Friday, June 29, 2012

Not a good group to be in

Missouri among top states for corporate welfare.

It turns out that quite a number of firms have carved out special deals for themselves. One Missouri specialty cuts out the middle man: There "are just five programs allowing employers to keep 100 percent of employee’s state withholding taxes, and Missouri accounts for two of those — the Missouri Quality Jobs Program and the Missouri Automotive Manufacturing Jobs Act."

Corporate welfare has been shown many times to be a failure at helping a state's economy.  Most of the money is given to firms that would have stayed even without the money, but were able to convince the state otherwise.  But even if this weren't so, such welfare would be a bad idea because if you give money to one group of firms, you will have to raise taxes everywhere else.  Overall, these policies amount to a handful of politically connected large firms getting millions in exchange for illusory gains in employment, while the rest of the economy is soaked of resources that would have gone for actual employment. 

At least some of Missouri's lawmakers are beginning to see the light:
Earlier this year, the Missouri House Committee on Government Oversight and Accountability questioned leaders from the state’s economic development department after its own report showed that less than 6,000 jobs had been created, although more than 23,000 new jobs were promised.
Missouri Sen. Bill Stouffer, a Republican from Napton, told Missouri Watchdog he has become less enthusiastic about corporate subsidies, comparing the economic development practice to extortion.
“I think the legislature should foster a friendly business climate for everybody. That climate should be fair with an opportunity for growth,” said Stouffer, who has served the term-limited maximum of eight years in the Missouri Senate and is among three GOP candidates running for secretary of state.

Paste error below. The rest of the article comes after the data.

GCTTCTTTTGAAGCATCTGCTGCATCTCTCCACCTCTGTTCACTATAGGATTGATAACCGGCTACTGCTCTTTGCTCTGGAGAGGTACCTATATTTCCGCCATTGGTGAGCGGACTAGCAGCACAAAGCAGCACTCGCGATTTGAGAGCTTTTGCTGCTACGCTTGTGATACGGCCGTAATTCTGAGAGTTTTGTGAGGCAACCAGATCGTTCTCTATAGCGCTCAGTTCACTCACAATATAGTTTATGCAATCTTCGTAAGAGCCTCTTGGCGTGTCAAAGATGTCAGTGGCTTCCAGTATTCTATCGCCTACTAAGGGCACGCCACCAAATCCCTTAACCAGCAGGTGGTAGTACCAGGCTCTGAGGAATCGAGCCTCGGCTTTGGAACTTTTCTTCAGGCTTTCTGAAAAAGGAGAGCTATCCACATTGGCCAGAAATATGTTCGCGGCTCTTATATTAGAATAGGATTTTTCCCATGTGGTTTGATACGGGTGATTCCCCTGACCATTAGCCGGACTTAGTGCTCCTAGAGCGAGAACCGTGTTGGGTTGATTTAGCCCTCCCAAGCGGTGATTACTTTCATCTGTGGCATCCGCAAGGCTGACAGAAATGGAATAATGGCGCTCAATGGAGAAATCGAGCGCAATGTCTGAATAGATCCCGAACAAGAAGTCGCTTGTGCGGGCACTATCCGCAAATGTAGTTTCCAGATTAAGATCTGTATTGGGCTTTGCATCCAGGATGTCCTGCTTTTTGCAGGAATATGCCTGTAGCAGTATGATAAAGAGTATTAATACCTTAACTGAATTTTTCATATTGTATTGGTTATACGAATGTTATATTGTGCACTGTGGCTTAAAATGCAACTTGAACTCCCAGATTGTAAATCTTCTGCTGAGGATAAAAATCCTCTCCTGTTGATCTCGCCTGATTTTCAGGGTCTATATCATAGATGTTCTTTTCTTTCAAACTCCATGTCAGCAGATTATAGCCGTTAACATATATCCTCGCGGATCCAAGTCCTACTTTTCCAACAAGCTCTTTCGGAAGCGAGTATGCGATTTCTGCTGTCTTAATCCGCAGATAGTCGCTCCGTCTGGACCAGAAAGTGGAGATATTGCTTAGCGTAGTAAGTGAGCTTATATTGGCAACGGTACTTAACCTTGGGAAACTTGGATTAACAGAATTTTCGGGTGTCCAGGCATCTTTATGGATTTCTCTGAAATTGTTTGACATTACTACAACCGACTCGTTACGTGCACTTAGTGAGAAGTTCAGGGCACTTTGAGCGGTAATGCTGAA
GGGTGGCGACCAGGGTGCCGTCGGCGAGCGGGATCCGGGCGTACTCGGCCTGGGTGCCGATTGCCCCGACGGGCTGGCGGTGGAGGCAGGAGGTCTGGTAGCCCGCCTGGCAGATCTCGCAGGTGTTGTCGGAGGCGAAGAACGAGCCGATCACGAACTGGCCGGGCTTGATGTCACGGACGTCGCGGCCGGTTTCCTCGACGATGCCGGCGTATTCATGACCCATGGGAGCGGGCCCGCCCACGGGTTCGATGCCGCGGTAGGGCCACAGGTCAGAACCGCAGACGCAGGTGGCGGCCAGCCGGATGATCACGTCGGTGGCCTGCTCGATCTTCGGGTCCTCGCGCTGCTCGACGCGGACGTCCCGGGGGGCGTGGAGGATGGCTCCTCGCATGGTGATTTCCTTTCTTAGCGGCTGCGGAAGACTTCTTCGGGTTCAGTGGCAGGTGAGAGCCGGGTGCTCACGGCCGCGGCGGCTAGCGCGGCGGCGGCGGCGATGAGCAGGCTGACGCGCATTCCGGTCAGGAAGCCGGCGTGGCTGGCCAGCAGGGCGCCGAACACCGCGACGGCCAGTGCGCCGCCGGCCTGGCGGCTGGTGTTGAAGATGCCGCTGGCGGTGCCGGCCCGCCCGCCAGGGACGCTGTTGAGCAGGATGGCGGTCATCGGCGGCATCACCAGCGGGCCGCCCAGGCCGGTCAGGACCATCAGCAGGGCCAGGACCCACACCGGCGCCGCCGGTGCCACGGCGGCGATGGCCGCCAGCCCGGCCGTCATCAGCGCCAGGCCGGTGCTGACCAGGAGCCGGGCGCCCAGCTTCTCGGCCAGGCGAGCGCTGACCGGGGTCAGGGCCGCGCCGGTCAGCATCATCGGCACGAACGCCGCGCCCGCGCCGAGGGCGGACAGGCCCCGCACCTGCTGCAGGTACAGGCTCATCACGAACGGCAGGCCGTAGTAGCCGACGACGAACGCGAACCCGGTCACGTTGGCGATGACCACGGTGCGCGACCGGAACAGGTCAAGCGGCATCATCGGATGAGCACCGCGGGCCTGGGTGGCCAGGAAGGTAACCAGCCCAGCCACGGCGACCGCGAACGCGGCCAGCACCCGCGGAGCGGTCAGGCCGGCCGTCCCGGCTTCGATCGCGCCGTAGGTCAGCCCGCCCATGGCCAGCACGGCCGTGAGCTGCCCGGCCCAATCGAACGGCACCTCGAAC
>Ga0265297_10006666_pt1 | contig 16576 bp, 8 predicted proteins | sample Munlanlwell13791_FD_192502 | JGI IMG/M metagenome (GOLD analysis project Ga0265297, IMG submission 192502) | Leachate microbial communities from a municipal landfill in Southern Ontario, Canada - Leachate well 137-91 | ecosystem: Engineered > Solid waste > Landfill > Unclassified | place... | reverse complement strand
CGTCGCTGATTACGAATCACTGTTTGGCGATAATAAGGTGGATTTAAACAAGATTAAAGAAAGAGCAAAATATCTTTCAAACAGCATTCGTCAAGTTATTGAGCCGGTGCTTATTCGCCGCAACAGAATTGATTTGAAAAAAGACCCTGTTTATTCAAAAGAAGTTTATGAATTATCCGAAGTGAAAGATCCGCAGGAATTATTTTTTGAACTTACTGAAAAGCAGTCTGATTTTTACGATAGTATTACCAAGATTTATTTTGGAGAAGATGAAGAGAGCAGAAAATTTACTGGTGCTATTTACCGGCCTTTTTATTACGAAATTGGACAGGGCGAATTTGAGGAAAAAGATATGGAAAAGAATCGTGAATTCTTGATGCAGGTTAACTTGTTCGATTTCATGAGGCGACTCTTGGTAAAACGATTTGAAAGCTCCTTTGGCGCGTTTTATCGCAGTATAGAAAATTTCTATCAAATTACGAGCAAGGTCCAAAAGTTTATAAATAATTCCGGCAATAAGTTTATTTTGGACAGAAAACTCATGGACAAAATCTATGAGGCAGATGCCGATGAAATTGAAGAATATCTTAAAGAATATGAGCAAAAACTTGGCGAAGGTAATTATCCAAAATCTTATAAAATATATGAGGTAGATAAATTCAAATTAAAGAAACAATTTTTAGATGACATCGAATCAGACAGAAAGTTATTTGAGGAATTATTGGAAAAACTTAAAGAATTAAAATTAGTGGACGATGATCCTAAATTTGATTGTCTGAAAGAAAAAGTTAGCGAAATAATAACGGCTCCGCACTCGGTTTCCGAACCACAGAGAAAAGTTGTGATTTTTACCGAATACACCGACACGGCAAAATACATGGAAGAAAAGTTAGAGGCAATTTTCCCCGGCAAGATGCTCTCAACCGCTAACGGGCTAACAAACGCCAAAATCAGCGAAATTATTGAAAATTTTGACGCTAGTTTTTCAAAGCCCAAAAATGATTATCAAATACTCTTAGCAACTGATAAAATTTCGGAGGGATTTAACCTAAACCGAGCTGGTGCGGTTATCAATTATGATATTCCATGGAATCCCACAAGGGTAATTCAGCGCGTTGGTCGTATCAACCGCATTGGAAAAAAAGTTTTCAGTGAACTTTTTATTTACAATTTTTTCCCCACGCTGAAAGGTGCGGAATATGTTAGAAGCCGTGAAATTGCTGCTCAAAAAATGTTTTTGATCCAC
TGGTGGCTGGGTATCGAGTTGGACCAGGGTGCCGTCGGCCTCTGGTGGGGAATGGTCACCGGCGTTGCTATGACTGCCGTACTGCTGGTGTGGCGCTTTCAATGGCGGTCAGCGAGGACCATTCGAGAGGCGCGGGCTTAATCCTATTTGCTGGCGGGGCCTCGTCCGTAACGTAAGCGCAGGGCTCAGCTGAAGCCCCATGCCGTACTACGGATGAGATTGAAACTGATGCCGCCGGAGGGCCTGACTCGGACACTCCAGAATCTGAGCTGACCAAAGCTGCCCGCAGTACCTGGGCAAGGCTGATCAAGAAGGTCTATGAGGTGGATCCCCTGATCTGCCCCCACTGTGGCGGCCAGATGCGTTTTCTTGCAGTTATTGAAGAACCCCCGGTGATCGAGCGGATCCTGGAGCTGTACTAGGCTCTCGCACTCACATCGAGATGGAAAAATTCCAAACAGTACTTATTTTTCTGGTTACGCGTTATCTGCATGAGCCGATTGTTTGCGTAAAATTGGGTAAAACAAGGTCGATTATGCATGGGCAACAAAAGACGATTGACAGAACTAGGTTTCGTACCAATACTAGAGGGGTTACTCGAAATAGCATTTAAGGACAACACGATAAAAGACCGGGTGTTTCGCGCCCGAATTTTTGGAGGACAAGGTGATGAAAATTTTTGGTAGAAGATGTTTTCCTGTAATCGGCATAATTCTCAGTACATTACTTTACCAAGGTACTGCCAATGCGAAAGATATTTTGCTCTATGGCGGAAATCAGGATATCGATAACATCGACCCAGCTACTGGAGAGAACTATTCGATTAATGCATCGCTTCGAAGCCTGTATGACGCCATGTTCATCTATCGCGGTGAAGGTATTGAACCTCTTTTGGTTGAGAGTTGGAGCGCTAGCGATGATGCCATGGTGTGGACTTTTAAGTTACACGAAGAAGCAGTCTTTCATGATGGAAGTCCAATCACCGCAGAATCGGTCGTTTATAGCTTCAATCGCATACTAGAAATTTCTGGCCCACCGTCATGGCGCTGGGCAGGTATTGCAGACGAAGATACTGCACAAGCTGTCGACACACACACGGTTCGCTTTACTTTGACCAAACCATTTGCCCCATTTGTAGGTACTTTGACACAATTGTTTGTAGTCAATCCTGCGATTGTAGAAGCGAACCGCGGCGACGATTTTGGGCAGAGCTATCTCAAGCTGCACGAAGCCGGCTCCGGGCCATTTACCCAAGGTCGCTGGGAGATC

“I don’t like blackmail. If we continue giving it away, we’re going to continue to get blackmailed.”

Wednesday, June 20, 2012

I think the Fed knows that it is impotent

There is a nice article in today's Post-Dispatch outlining the Federal Reserve's options for "providing further support for a slumping U.S. economy."  Notice this wording, which matches what the Fed has been saying for a while.  They are not looking to reverse or stimulate the slumping economy.  They merely want to support it, which is about all that it might be able to do. Because the slumping economy has nothing to do with monetary policy, there is nothing that the Fed can do to reverse the slump. Our problems are structural and can only be addressed by revising the tax code, stripping away onerous regulations, resolving the uncertainty about future policies, etc.

Is immigration the answer for St. Louis?

There is an article on the front page of today's Post-Dispatch describing a study by SLU economist Jack Strauss. According to an earlier post on stltoday, the thrust of the study is that "(i)f St. Louis hopes to thrive economically, it needs to attract more immigrants."  Further,
Strauss found that foreign-born residents of metro St. Louis, on average, earn 25 percent more, are 44 percent more likely to have a college degree and are 60 percent more likely to start a business than their native-born counterparts. They tend to cluster in growing industries like technology, healthcare and biotech, and if the region hopes to remain competitive in those areas, Strauss writes, we need to draw more of them into the local workforce.
I've taken a look at the study myself, and I think that it makes a classic error of logic. The basics of the study are: successful cities have lots of immigrants, so St. Louis needs lots of immigrants to be successful. This logic really mixes up cause and effect because immigrants, especially highly skilled ones, go to thriving cities. Thriving cities are not created from non-thriving ones after immigrants start moving there because a welcoming committee was set up.